Title:
Fermented milk product comprising tripeptide vpp and/or ipp
Kind Code:
A1


Abstract:
The invention relates to a fermented milk product comprising an amount of tripeptides VPP and/or IPP expressed as equivalent IPP concentration [IPPeq] of 145 ?M or more comprising 40-600 mmol/kg K+ and/or 30-400 mmol/kg Ca2+ and/or 6-50 mmol/kg Mg2+.



Inventors:
Draaisma, René Bernardus (Viaardingen, NL)
Koning, Mettina Maria G. (Vlaardingen, NL)
Ledeboer, Adrianus Marinus (Vlaardingen, NL)
Schalk, Johannes (Vlaardingen, NL)
Application Number:
10/541477
Publication Date:
11/02/2006
Filing Date:
12/03/2003
Primary Class:
International Classes:
A23C9/12; A23C9/123; A23C9/13
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Primary Examiner:
WEBB, WALTER E
Attorney, Agent or Firm:
UNILEVER PATENT GROUP (ENGLEWOOD CLIFFS, NJ, US)
Claims:
1. Fermented milk product comprising tripeptides VPP and/or IPP, wherein the fermented milk product comprises an amount of tripeptides VPP and/or IPP expressed as equivalent IPP concentration [IPPeq] of 145 μM or more, characterized in that the fermented milk product comprises 40-600 mmol/kg K+ and/or 30-400 mmol/kg Ca2+ and/or 6-50 mmol/kg Mg2+.

2. Fermented milk product according to claim 1, wherein the fermented milk product comprises 50-600 mmol/kg K+ and/or 40-400 mmol/kg Ca2+ and/or 8-50 mmol/kg Mg2+.

3. Fermented milk product according to claim 2, wherein the fermented milk product comprises 100-150 mmol/kg K+ and/or 40-100 mmol/kg Ca2+ and/or 10-25 mmol/kg Mg2+.

4. Fermented milk product according to claim 3, wherein the fermented milk product comprises 110-135 mmol/kg K+ and/or 40-60 mmol/kg Ca2+ and/or 13-20 mmol/kg Mg2+.

5. Process for the preparation of a fermented milk product, wherein fermentation is controlled by addition of a base in such an amount that the pH during a substantial part of the fermentation is 4.3-5.9.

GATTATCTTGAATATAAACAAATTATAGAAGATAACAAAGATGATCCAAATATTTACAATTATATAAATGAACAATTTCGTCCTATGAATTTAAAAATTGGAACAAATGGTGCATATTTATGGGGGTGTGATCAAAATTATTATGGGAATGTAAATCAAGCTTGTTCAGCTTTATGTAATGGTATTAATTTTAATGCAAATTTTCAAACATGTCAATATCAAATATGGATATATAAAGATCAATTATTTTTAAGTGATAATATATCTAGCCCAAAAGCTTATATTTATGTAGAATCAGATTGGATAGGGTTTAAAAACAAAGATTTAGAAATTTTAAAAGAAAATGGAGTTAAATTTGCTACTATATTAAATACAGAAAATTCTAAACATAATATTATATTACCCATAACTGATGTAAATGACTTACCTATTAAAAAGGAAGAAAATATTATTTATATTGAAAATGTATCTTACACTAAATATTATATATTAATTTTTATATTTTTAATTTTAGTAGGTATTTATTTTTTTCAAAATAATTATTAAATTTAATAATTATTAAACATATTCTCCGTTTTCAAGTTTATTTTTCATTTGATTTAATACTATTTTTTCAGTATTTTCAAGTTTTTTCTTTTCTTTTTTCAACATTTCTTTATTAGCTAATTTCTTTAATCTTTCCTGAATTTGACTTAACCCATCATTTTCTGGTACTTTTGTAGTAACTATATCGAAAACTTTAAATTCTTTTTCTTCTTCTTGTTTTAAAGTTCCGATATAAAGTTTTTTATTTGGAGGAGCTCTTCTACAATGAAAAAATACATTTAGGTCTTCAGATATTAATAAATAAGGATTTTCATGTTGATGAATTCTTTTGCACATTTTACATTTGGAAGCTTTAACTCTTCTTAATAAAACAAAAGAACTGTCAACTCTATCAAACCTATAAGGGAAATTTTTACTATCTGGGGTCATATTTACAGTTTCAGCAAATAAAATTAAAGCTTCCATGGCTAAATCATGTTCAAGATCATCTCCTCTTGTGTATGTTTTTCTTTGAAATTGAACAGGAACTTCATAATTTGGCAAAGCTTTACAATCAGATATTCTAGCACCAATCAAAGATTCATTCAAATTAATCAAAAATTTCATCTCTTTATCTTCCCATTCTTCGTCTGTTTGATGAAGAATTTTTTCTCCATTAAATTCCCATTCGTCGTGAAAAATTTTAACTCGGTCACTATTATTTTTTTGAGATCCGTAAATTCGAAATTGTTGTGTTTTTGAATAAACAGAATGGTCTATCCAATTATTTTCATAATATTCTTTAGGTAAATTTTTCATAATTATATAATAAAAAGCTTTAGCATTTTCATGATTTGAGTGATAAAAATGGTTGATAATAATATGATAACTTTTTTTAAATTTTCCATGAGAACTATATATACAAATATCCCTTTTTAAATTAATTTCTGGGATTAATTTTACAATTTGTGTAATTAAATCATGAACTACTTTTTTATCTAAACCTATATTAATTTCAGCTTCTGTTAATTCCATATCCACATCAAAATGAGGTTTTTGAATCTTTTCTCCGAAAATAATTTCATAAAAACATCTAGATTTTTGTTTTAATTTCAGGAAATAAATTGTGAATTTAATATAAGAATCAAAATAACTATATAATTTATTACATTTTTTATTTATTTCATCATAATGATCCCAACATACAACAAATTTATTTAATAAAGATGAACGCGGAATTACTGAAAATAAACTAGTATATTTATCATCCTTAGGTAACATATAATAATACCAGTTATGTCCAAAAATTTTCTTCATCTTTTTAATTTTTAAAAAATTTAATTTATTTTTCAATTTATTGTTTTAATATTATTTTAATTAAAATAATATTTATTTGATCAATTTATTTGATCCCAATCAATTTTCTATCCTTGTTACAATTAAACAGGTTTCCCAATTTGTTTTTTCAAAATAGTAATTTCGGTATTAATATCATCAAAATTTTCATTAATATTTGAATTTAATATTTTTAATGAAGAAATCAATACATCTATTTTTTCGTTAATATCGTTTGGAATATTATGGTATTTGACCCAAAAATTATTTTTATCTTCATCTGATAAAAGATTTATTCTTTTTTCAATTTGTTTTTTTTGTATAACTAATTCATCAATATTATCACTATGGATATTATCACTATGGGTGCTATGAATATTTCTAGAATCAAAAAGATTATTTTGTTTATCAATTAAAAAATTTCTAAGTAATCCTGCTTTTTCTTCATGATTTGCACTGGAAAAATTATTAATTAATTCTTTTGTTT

6. Process according to claim 5, wherein the base has. K+ ions and the pH during a substantial part of the fermentation is 4.9-5.5.

7. Process according to claim 5, wherein the base has Ca2+ ions and the pH during a substantial part of the fermentation is 4.3-4.9.

8. Process according to claim 5 wherein the base comprises K+, Ca2+ and/or Mg2+.

9. Process according to claim 6, wherein the temperature during fermentation is 3842° C.

10. Process according to claim 6, wherein the level of dissolved oxygen (dO2) during fermentation is 5% or less.

11. Process according to claim 6, wherein the base is a salt chosen from the group consisting of calcium salt, potassium salt and/or magnesium salt.

12. Process according to claim 10, wherein the salt is a hydroxide.

13. Process according to claim 10, wherein after termination of the fermentation solid calcium lactate is separated from the fermented milk.

14. Process according to claim 6, wherein a water-containing product of the fermentation is dried.

15. Process according to claim 13, wherein the water containing product of the fermentation is spray-dried or freeze-dried.

16. Process according to claim 6 wherein the molar yield of VPP on its substrate is 15% or more.